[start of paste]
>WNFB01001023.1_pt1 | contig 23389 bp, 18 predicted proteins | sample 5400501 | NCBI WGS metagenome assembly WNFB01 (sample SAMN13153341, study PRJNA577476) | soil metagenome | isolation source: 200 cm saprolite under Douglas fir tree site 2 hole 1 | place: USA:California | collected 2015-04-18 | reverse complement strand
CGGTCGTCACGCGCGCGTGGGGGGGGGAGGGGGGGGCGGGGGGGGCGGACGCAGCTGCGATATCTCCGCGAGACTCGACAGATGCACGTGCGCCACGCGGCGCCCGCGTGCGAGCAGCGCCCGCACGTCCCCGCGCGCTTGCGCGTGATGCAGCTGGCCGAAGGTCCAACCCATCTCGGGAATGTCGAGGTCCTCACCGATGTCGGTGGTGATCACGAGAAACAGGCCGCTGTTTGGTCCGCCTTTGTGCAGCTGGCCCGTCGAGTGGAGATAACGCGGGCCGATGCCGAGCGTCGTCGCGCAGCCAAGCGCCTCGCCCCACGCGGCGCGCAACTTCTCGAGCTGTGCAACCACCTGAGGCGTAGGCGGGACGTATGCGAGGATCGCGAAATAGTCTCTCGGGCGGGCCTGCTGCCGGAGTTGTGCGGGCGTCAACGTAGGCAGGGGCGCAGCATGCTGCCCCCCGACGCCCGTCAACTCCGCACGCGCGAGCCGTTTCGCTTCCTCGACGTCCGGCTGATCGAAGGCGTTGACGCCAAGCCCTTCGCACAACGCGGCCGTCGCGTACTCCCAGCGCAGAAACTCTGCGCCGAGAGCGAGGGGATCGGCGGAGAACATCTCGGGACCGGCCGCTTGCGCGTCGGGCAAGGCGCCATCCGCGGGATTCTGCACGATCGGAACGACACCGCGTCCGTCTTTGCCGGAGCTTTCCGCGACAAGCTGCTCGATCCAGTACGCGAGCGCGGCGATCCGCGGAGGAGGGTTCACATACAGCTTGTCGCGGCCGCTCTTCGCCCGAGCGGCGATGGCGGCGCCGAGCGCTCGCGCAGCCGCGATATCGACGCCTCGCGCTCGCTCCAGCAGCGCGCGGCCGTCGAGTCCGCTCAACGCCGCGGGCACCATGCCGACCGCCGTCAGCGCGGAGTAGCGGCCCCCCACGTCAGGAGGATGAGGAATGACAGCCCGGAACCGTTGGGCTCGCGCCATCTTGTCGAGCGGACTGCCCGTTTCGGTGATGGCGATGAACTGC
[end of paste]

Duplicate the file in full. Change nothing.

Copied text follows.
>WNFB01001023.1_pt1 | contig 23389 bp, 18 predicted proteins | sample 5400501 | NCBI WGS metagenome assembly WNFB01 (sample SAMN13153341, study PRJNA577476) | soil metagenome | isolation source: 200 cm saprolite under Douglas fir tree site 2 hole 1 | place: USA:California | collected 2015-04-18 | reverse complement strand
CGGTCGTCACGCGCGCGTGGGGGGGGGAGGGGGGGGCGGGGGGGGCGGACGCAGCTGCGATATCTCCGCGAGACTCGACAGATGCACGTGCGCCACGCGGCGCCCGCGTGCGAGCAGCGCCCGCACGTCCCCGCGCGCTTGCGCGTGATGCAGCTGGCCGAAGGTCCAACCCATCTCGGGAATGTCGAGGTCCTCACCGATGTCGGTGGTGATCACGAGAAACAGGCCGCTGTTTGGTCCGCCTTTGTGCAGCTGGCCCGTCGAGTGGAGATAACGCGGGCCGATGCCGAGCGTCGTCGCGCAGCCAAGCGCCTCGCCCCACGCGGCGCGCAACTTCTCGAGCTGTGCAACCACCTGAGGCGTAGGCGGGACGTATGCGAGGATCGCGAAATAGTCTCTCGGGCGGGCCTGCTGCCGGAGTTGTGCGGGCGTCAACGTAGGCAGGGGCGCAGCATGCTGCCCCCCGACGCCCGTCAACTCCGCACGCGCGAGCCGTTTCGCTTCCTCGACGTCCGGCTGATCGAAGGCGTTGACGCCAAGCCCTTCGCACAACGCGGCCGTCGCGTACTCCCAGCGCAGAAACTCTGCGCCGAGAGCGAGGGGATCGGCGGAGAACATCTCGGGACCGGCCGCTTGCGCGTCGGGCAAGGCGCCATCCGCGGGATTCTGCACGATCGGAACGACACCGCGTCCGTCTTTGCCGGAGCTTTCCGCGACAAGCTGCTCGATCCAGTACGCGAGCGCGGCGATCCGCGGAGGAGGGTTCACATACAGCTTGTCGCGGCCGCTCTTCGCCCGAGCGGCGATGGCGGCGCCGAGCGCTCGCGCAGCCGCGATATCGACGCCTCGCGCTCGCTCCAGCAGCGCGCGGCCGTCGAGTCCGCTCAACGCCGCGGGCACCATGCCGACCGCCGTCAGCGCGGAGTAGCGGCCCCCCACGTCAGGAGGATGAGGAATGACAGCCCGGAACCGTTGGGCTCGCGCCATCTTGTCGAGCGGACTGCCCGTTTCGGTGATGGCGATGAACTGC